Sunday, July 8, 2012

What do you do with the mad that you feel?

I recently caught up with many of Teacher Tom's blog posts over our break.  He is one of the few that I keep up with on a regular basis.  And what a great way to be inspired to come back to our Preschool House after a week away.  Growing up loving Mr. Rogers, I simply loved his post about the man and enjoyed the videos he posted.  I don't think I can do this song justice at school, but I find myself taking the sentiment away with me.

What do you do with the mad that you feel?
When you feel so mad you can bite
When the whole wide world seems oh so wrong
And nothing you do seems very right

What do you do?  Do you punch a bag?
Do you pound some clay or some dough
Do you round up some friends for a game of tag?
Or see how fast you can go?

It's great to be able to stomp
When you've planned the thing that's wrong
and be able to do something else in stead
And think this song

I can stop when i want to
I can stop when I wish
I can stop stop stop any time

and what a good feeling to feel like this
And know that the feeling is really mine
know that there's something deep inside
That helps us become what we can
for a girl can one day be a woman and a boy can one day be a man.

It really hit home today with my oldest son in the grocery store.  I really love the moments when it's just the two of us together.  We were carrying the basket together and he was reminding me of everything that I might have forgotten to get."Oh no!  I just remembered!  We needed to get Donuts!"  I felt my stomach flip over.  We were in the baked goods section and I was trying to weigh the decision of which bagels to get:  the ones I liked for more or the better deal.  I was obviously taking too long.  The danger of looking at bagels for too long, is the donuts release child-catching pheromones.  I should have known we were doomed.  We were not getting donuts, and I made that clear.  The conversation went something like this:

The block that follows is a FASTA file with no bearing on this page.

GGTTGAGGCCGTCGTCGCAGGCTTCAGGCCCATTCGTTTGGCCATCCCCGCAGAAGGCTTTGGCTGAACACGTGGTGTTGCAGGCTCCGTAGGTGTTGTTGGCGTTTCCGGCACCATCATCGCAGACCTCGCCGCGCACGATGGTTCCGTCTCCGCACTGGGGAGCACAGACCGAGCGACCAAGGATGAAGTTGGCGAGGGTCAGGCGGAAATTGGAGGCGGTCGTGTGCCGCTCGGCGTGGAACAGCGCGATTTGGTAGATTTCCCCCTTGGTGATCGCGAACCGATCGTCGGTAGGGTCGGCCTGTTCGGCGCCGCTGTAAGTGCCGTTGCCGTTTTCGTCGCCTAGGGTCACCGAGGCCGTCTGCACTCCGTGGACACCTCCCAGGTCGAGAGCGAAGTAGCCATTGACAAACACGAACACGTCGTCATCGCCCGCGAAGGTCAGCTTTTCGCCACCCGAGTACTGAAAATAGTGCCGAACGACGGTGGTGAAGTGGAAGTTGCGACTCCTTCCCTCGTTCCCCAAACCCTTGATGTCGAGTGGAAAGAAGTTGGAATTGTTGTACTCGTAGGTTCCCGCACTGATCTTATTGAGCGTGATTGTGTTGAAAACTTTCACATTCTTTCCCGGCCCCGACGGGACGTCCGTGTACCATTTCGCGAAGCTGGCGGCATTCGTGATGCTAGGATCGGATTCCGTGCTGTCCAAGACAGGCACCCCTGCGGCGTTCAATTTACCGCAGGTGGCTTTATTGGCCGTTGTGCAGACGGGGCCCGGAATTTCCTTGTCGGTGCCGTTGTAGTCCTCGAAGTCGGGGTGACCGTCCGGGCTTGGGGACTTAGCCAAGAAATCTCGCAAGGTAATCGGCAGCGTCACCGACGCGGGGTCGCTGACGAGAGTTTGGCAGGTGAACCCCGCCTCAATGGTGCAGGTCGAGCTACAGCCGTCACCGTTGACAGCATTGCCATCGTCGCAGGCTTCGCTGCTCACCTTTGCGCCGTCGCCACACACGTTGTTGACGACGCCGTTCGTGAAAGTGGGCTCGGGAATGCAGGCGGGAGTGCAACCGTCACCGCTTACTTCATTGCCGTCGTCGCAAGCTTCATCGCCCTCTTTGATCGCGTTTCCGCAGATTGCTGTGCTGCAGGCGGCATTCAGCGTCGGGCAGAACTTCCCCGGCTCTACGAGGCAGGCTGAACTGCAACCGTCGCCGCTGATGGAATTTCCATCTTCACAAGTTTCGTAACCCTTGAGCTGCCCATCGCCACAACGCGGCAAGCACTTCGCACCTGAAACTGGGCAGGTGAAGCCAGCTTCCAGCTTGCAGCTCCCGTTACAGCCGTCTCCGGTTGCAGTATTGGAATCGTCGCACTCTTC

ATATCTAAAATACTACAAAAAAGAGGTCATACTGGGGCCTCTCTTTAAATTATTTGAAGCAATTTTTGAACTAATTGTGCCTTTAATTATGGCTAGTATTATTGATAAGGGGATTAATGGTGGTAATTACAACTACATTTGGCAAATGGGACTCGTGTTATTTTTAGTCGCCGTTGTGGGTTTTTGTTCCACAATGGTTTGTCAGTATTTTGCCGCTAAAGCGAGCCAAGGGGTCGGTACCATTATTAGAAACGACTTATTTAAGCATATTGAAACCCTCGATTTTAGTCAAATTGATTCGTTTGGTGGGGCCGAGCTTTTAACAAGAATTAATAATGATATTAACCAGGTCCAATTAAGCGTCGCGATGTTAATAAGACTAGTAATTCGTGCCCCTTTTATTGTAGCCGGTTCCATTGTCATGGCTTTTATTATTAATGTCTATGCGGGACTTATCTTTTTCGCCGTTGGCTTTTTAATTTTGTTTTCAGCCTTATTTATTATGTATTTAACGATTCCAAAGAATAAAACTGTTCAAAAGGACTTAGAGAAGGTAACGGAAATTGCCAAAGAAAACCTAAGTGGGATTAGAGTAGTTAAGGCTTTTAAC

Me: Oh man.  Donuts are so yummy.  Today we're buying bagels and bread.  Then we can go home and eat.
S-man:  But I WANT one.  I said that.
Me: I hear you!  You want a donut.  You really do. Today we're buying bagel.
S-man: High-pitched screach of: But I want one.  I really want a donut!  

By this time I was getting those looks of the passerbys, but my eyes were only for my son.  He was in great distress.  Even though deep down I though it was absolutely ridiculous for him to be having such a strong reaction to wanting something.  I knew that really this was a tired, hungry boy needing some reassurance and I found my zen.  I kneeled down right there in the aisle and breathed.  He was crying and close to throwing himself on the ground.  Calmly I said: "You really want a donut.  I wonder if you're hungry.  Today is not a donut day, but I am available for a hug if that will help your body feel better."  He was still crying,didn't really want a hug, but after repeating those words a few times in a few different ways he began to calm down.  We picked out some bagels, even cinnamon and sugar mini-bagels that he could use for lunch.  We walked together to the checkout line.  He even helped scan every item at the self-check. 

My S-man was mad.  And what did he do?  He showed it and I gave him the gift of compassion and waiting until he worked his way through it.  I made sure that he felt I saw him an was right there with him, while offering our known limits, reinforcing what is going to happen and why.  The sense of release that was felt after was satisfying for both of us.  This is the hard work of being a mama an 4 year old.  And we did it.

1 comment:

  1. During this break our I-girl went on a camping trip tantrum that lasted about an hour, after which she burst into the "I need a hug!"--usually a sign that the storm has passed--but when we offered ourselves up, she said, "Not from one of you mean parents, from someone like one of my teachers!"